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What's happening in molecular biology now?

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Is the knowledge we have the knowledge we need?
Francis Crick Scientist
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Of course there’s an enormous amount of knowledge but only a fraction of what we need to know, and it isn’t necessarily the key fraction and, alas, we don’t know what the key fraction is so… so we don’t know exactly what to look for. We just… it’s like going into a jungle, you may have got through an enormous amount of jungle and seen an immense amount of… of plants and animals and rivers but you may not have found what you’re looking for, and you don’t even know it’s… even… some people will say it isn’t there. I mean, even if it is there you don’t know how far away you are from getting it. So that's the sort of analogy you would have to make. It isn’t as if this… in fact, again, I've… I've put this in this book I’ve just written that an enormous amount is known about both the psychology of seeing, about what is known about the brains of humans and animals because you can now do scans on humans when they’re doing certain tasks, certain visual tasks and other tasks and so on. In spite of that, they almost never tell the students that we don’t understand how you see anything, which is bizarre in a way.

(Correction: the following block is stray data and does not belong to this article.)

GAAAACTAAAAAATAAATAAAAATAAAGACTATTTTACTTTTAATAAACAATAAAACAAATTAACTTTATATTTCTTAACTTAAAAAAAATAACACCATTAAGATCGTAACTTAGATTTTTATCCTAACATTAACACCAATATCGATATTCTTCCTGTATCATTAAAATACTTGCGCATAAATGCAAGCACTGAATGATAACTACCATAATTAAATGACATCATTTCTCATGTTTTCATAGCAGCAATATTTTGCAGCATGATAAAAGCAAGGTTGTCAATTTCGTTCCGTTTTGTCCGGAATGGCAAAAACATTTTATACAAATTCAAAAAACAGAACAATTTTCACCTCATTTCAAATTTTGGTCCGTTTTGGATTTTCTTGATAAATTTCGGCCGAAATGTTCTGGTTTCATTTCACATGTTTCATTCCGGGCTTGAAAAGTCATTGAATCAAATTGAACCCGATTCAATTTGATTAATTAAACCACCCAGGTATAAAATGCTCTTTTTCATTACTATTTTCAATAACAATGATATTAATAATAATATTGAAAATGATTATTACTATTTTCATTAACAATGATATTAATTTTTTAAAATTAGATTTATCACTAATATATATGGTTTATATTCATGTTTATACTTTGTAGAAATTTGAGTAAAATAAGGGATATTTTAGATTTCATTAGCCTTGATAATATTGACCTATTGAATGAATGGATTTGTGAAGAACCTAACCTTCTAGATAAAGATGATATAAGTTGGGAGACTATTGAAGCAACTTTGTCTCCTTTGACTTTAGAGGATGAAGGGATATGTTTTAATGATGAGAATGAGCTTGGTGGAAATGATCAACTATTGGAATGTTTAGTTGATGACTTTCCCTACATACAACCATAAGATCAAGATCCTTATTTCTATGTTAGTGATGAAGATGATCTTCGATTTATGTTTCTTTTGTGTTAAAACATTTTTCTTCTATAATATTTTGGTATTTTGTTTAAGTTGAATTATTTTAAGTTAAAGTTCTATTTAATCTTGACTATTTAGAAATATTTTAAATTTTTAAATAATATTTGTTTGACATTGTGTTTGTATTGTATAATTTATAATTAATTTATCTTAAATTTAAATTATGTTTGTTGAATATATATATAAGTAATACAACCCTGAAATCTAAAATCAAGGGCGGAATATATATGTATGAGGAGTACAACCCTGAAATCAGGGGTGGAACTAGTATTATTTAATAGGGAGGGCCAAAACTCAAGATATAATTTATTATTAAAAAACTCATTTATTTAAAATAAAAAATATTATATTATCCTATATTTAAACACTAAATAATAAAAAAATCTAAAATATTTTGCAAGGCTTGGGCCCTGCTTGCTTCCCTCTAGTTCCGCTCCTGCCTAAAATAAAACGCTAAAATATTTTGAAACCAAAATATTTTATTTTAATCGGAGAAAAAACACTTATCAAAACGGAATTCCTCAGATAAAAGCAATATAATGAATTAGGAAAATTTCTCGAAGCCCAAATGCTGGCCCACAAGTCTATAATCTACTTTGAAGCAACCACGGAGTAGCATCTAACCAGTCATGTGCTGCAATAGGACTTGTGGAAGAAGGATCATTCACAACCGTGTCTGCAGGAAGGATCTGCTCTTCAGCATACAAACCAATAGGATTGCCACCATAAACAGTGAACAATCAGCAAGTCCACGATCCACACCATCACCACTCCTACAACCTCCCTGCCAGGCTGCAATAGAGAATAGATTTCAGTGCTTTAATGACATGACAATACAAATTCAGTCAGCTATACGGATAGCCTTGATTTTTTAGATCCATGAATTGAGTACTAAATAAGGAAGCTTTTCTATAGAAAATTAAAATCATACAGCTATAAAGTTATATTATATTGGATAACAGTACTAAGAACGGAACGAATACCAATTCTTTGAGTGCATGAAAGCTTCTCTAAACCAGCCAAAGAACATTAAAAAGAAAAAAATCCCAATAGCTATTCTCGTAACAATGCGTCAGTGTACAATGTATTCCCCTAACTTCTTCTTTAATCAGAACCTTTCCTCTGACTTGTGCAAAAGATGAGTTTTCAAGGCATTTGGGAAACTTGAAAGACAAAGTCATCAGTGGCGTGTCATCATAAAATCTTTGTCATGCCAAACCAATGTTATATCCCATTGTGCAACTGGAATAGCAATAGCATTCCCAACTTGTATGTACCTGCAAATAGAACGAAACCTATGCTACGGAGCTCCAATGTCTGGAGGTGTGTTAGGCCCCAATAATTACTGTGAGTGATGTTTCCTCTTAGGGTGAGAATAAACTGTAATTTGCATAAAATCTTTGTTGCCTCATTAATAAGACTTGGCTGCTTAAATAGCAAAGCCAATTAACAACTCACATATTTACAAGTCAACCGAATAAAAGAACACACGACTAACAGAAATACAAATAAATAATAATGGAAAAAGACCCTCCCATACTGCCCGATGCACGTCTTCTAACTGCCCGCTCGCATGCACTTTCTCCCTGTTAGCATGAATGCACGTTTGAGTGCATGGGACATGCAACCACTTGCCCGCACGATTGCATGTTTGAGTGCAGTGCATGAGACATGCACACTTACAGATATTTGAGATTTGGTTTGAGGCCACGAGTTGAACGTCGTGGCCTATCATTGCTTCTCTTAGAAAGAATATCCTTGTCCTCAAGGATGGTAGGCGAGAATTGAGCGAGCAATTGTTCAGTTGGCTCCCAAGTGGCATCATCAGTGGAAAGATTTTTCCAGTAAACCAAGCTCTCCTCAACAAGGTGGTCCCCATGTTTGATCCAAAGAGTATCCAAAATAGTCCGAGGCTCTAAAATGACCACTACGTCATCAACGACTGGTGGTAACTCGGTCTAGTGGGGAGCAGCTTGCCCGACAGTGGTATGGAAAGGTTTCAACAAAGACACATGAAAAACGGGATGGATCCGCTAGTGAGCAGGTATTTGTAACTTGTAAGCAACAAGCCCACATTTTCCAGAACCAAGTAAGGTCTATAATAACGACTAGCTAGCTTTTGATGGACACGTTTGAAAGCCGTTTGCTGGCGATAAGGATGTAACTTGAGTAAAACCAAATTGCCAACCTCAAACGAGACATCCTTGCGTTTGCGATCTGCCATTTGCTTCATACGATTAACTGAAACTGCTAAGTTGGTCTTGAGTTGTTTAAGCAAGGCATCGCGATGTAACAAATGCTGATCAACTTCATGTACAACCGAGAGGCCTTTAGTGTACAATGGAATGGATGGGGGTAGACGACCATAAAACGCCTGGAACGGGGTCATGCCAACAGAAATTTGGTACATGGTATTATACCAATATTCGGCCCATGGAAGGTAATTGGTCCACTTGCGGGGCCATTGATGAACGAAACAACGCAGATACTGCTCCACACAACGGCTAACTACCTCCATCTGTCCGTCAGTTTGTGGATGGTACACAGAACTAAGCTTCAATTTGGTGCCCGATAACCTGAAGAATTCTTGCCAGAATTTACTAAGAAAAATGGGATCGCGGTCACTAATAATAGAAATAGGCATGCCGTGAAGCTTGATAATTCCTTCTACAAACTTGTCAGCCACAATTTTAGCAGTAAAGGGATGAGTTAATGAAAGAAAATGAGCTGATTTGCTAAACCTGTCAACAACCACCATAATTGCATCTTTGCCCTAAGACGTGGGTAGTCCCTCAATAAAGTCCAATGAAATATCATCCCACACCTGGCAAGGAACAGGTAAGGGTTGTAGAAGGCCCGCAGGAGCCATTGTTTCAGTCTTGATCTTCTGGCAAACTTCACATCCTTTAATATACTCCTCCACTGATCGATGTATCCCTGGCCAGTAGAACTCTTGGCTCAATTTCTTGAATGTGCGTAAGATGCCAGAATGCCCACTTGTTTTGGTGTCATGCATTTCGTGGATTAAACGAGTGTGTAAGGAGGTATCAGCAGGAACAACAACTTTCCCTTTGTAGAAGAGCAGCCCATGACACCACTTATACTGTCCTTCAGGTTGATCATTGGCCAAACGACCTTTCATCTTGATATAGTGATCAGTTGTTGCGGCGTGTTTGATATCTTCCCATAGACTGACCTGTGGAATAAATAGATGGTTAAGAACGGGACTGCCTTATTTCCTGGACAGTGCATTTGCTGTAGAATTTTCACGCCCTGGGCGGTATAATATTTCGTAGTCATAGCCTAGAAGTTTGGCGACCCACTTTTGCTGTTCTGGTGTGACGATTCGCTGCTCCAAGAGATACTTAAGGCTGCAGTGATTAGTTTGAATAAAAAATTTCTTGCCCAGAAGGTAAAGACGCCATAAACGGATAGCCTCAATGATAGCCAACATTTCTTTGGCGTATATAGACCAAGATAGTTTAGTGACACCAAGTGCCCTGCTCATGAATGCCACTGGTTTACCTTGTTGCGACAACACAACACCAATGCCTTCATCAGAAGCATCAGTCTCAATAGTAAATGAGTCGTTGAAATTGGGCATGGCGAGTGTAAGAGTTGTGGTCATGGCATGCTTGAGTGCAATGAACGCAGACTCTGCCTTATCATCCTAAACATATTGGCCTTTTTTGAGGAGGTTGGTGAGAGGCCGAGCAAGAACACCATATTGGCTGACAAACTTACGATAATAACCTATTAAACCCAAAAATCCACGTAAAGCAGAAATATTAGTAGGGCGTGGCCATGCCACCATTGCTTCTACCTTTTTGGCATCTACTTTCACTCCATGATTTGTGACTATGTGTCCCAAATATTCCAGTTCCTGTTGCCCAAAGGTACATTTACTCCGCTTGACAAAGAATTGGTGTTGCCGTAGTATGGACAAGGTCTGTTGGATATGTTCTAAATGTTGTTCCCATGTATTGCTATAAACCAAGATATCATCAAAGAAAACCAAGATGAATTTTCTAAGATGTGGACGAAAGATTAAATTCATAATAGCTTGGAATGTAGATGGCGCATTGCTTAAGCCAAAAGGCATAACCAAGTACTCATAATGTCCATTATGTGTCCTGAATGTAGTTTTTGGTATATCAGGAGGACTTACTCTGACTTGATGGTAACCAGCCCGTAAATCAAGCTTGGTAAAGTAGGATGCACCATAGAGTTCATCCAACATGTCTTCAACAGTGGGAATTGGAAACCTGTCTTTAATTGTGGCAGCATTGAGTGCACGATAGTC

The late Francis Crick, one of Britain's most famous scientists, won the Nobel Prize in Physiology or Medicine in 1962. He is best known for his discovery, jointly with James Watson and Maurice Wilkins, of the double helix structure of DNA, though he also made important contributions in understanding the genetic code and was exploring the basis of consciousness in the years leading up to his death in 2004.

Listeners: Christopher Sykes

Christopher Sykes is an independent documentary producer who has made a number of films about science and scientists for BBC TV, Channel Four, and PBS.

Tags: brain, book, eyesight, human, animal, student

Duration: 1 minute, 1 second

Date story recorded: 1993

Date story went live: 08 January 2010